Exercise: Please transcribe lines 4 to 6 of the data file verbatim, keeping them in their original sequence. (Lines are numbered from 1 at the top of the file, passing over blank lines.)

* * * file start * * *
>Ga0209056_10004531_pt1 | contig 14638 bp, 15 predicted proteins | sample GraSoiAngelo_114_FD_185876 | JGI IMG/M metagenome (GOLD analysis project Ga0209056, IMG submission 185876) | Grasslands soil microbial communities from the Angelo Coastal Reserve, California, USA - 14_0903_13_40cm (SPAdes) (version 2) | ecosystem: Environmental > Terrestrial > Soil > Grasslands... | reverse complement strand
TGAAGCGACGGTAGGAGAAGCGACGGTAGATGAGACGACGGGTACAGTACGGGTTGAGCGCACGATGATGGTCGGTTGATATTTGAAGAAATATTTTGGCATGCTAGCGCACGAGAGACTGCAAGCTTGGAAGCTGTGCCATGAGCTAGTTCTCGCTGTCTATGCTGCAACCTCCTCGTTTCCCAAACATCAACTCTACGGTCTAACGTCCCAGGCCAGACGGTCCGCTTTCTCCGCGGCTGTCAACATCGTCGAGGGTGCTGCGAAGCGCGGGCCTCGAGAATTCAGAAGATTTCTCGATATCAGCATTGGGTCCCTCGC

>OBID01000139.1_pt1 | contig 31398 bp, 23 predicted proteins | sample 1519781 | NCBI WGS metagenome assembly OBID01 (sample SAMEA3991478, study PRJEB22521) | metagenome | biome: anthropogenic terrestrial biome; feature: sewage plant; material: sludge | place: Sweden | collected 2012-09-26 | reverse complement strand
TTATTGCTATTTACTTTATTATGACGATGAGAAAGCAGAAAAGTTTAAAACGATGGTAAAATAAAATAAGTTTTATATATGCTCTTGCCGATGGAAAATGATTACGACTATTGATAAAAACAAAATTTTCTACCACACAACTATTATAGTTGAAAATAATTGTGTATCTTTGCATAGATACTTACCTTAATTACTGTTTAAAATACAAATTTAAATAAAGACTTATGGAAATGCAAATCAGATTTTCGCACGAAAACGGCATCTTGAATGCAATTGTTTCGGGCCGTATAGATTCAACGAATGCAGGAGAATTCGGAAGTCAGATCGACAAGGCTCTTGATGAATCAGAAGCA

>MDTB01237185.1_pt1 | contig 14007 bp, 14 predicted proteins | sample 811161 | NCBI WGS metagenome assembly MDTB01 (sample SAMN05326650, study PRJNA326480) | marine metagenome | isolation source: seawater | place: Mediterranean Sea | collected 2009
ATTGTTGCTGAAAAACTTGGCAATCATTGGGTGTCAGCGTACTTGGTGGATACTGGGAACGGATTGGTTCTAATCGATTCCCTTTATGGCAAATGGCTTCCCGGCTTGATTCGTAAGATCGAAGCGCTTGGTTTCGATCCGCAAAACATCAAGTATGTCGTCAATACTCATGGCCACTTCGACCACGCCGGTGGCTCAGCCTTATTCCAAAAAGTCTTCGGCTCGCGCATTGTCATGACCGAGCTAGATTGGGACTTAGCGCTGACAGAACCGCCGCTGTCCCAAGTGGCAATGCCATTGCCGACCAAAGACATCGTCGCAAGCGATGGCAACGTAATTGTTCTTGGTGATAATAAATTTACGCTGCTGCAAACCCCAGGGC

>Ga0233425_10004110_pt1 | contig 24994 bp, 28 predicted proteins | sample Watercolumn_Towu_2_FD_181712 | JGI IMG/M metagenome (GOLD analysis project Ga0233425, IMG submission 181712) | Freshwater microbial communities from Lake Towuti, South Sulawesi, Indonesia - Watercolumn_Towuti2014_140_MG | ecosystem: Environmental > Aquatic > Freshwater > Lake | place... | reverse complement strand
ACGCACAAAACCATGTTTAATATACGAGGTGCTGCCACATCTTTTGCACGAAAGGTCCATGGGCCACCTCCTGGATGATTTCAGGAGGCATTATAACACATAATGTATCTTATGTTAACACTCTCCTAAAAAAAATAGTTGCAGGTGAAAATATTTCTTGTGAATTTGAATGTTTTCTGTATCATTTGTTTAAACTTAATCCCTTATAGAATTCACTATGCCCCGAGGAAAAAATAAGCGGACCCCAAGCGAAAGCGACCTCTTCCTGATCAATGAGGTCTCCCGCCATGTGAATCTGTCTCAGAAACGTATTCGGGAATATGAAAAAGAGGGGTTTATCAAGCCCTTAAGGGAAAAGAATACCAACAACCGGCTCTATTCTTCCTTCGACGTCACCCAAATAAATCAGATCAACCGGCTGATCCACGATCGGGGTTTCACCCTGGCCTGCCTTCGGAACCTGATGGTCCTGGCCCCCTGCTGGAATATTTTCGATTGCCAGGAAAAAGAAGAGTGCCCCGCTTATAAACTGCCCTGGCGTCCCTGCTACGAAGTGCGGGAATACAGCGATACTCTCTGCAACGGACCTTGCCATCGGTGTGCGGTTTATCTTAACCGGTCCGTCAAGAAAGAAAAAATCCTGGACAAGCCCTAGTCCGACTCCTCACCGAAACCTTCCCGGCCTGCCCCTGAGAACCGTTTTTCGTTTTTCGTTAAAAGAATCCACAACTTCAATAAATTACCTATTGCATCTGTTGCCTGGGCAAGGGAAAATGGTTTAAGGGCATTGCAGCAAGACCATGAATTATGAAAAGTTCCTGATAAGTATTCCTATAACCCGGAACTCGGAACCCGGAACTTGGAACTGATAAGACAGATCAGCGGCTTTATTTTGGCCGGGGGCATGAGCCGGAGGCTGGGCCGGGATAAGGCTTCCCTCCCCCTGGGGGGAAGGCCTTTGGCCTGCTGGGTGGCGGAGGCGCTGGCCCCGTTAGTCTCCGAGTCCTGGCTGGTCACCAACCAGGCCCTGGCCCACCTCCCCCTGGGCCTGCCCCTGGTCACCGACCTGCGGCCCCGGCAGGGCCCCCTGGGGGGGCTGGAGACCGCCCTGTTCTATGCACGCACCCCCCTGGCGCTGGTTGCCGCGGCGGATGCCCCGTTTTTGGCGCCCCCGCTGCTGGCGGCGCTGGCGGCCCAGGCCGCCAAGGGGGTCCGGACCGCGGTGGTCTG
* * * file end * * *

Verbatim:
TTATTGCTATTTACTTTATTATGACGATGAGAAAGCAGAAAAGTTTAAAACGATGGTAAAATAAAATAAGTTTTATATATGCTCTTGCCGATGGAAAATGATTACGACTATTGATAAAAACAAAATTTTCTACCACACAACTATTATAGTTGAAAATAATTGTGTATCTTTGCATAGATACTTACCTTAATTACTGTTTAAAATACAAATTTAAATAAAGACTTATGGAAATGCAAATCAGATTTTCGCACGAAAACGGCATCTTGAATGCAATTGTTTCGGGCCGTATAGATTCAACGAATGCAGGAGAATTCGGAAGTCAGATCGACAAGGCTCTTGATGAATCAGAAGCA

>MDTB01237185.1_pt1 | contig 14007 bp, 14 predicted proteins | sample 811161 | NCBI WGS metagenome assembly MDTB01 (sample SAMN05326650, study PRJNA326480) | marine metagenome | isolation source: seawater | place: Mediterranean Sea | collected 2009
ATTGTTGCTGAAAAACTTGGCAATCATTGGGTGTCAGCGTACTTGGTGGATACTGGGAACGGATTGGTTCTAATCGATTCCCTTTATGGCAAATGGCTTCCCGGCTTGATTCGTAAGATCGAAGCGCTTGGTTTCGATCCGCAAAACATCAAGTATGTCGTCAATACTCATGGCCACTTCGACCACGCCGGTGGCTCAGCCTTATTCCAAAAAGTCTTCGGCTCGCGCATTGTCATGACCGAGCTAGATTGGGACTTAGCGCTGACAGAACCGCCGCTGTCCCAAGTGGCAATGCCATTGCCGACCAAAGACATCGTCGCAAGCGATGGCAACGTAATTGTTCTTGGTGATAATAAATTTACGCTGCTGCAAACCCCAGGGC